From decluttering to companionship, this Ottawa Valley ‘angel’ has a soft spot for seniors

Tammy Reimer, owner of Valley Angels in the Ottawa Valley
A former doula and lifelong volunteer, Tammy Reimer is the owner of Valley Angels.

Knowing she wanted to start a business helping others, Tammy Reiner looked around her community to see what she could offer. What she saw was too many isolated seniors.

A former doula and avid volunteer, Reimer says she has always felt a calling to help others. Once her children were older, she started looking around her home in Wilno, a small community about 80 kilometres west of Renfrew, in search of her next compassionate quest. 

That’s when she noticed the need for non-medical companionship in the rural and sometimes isolated communities of the Valley.

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“I love to help people, so I thought, ‘Maybe I should start a business,’” said Reimer. “But I’m not a (personal support worker), so it was tricky to come up with a name.”

In July, everything came together, and Reimer began offering companionship, organization and “decluttering” services under her new business, Valley Angels. So far, with one exception, all of her clients have been seniors.

As the baby boomers of the Valley reach retirement, downsize to smaller homes, face health issues and seek new accommodation, Reimer said she sees seniors becoming isolated in the rural communities and needing a helping hand.

While she has been helping them organize and declutter their homes to prepare for moves or other adjustments to their living circumstances, most of her clients are simply seeking a friendly face and compassionate presence, she said.

As a companion service, Valley Angels offers “life-enhancing tips” and “two bins full” of games, crafts and other activities. 

“I’m imagining the winter will be even bigger with seniors living alone,” she said. “Some of the seniors don’t have the opportunity to play cards or games with someone and such great conversations happen.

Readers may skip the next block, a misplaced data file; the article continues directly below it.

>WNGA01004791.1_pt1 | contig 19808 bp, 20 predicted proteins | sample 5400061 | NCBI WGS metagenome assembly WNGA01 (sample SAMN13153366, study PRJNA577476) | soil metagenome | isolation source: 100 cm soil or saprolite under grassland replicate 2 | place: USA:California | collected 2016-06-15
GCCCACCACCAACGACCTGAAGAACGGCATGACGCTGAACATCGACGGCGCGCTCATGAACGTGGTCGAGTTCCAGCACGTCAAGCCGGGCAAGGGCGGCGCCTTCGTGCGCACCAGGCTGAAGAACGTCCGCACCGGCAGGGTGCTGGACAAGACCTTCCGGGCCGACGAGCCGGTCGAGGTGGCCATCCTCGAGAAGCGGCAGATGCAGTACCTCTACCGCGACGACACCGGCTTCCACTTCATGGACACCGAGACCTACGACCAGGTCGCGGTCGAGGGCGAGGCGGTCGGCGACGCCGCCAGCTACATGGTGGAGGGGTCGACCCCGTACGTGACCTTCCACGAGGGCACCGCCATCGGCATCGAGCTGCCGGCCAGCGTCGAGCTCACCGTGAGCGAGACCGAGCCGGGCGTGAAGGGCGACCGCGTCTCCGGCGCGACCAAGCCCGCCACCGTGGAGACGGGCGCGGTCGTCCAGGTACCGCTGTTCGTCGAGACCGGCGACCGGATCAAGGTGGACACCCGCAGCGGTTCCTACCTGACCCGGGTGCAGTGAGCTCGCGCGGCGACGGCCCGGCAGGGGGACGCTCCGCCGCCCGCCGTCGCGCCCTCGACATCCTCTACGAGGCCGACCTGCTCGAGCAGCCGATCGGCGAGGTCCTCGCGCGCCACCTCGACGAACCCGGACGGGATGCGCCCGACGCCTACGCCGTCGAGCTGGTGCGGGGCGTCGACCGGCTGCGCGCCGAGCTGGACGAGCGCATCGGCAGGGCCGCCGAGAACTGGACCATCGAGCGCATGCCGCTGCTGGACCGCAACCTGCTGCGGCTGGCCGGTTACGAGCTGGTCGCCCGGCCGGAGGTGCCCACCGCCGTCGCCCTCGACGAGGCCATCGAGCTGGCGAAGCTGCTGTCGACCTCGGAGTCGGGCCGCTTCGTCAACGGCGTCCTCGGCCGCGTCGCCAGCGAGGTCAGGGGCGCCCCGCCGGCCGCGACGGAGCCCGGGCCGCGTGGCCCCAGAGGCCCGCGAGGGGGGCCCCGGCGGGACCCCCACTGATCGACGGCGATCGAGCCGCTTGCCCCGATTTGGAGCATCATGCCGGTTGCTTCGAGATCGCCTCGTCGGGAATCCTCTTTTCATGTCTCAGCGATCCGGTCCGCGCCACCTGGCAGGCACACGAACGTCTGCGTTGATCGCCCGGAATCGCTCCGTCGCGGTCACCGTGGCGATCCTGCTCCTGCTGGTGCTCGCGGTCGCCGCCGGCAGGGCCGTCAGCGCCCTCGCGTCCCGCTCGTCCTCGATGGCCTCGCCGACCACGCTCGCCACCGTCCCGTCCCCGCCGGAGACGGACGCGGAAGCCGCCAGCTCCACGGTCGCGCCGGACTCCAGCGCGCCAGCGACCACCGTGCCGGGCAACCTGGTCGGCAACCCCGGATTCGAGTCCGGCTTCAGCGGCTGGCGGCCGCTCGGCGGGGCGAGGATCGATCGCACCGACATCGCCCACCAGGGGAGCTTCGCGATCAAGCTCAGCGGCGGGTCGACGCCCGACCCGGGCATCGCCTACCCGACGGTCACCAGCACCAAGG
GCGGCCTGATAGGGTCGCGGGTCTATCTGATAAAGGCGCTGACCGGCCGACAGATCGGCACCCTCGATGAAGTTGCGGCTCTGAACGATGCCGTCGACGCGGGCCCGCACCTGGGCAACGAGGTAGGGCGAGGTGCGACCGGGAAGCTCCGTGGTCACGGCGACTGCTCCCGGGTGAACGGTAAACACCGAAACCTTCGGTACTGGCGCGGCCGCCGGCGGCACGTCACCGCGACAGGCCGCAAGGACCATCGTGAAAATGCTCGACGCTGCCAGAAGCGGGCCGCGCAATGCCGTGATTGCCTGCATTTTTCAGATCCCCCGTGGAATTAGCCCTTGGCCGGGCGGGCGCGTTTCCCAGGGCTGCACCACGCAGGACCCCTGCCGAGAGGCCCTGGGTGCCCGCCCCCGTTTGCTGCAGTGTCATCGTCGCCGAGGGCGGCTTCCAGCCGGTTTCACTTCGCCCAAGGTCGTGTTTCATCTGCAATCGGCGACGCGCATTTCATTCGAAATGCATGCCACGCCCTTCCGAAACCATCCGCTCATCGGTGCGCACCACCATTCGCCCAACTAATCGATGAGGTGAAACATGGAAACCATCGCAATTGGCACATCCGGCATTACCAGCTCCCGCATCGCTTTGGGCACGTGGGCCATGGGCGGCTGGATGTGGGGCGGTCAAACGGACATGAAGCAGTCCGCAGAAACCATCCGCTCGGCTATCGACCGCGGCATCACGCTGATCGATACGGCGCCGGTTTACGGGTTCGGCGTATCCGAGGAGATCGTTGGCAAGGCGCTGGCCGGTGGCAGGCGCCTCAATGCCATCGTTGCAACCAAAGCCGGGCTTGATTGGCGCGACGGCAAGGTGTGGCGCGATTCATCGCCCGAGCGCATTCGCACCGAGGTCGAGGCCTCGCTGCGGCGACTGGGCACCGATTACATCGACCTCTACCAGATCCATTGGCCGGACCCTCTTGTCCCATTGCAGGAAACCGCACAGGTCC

“I really think they’re valuable services and I love improving the quality of someone’s life,” Reimer continued. “By going to someone’s home, I can help, I can make improvements, and I can make people happy at their home.”

While larger cities like Ottawa and Pembroke might offer similar services, the smaller communities that make up the Ottawa and Madawaska valleys “deserve companionship, too,” she said.

In the spring, Reimer took part in Enterprise Renfrew County’s Starter Company Plus Program and received a grant to help boost Valley Angels, which she said was an “invaluable” experience.

Heather Inwood-Montrose, small business advisor with Enterprise Renfrew County, said Reimer’s business concept “evolved” during the program to create the “valuable social engagement services” that are now offered. 

“Valley Angels provides families and individuals with peace of mind knowing their loved ones have options for care in addition to traditional social and health services for seniors and older adults,” added Inwood-Montrose.

Reimer said the “intense” program pushed her to create a cohesive business plan that now includes increased advertising and the possibility of working with other organizations to complement her services.

Any additional funding in the future could also help make the services more affordable and accessible for clients, which Reimer said is a huge priority, along with adding more members to her team.

Ultimately, Reimer said she “hopes that anyone who wants this kind of service can get it.” Additional team members could make sure every small community in the area can be serviced “with open arms and open hearts,” as the Valley Angels mission statement says.

Valley Angels doesn’t exclusively serve seniors, having helped clients with medical struggles, mobility issues, disabilities or post-surgery limitations. But Reimer says her heart has always gone out to seniors and her client base just confirms the need for her services.

“I’ve been passionate since I was little about caring for elderly people and I want to see them being cared for in the ways that I can do,” Reimer said. “I want them to feel honoured and loved, to be respected and listened to.

“Above all else, I love hearing their stories, and their pasts, and taking the time to listen to them is so important. It’s invaluable.”

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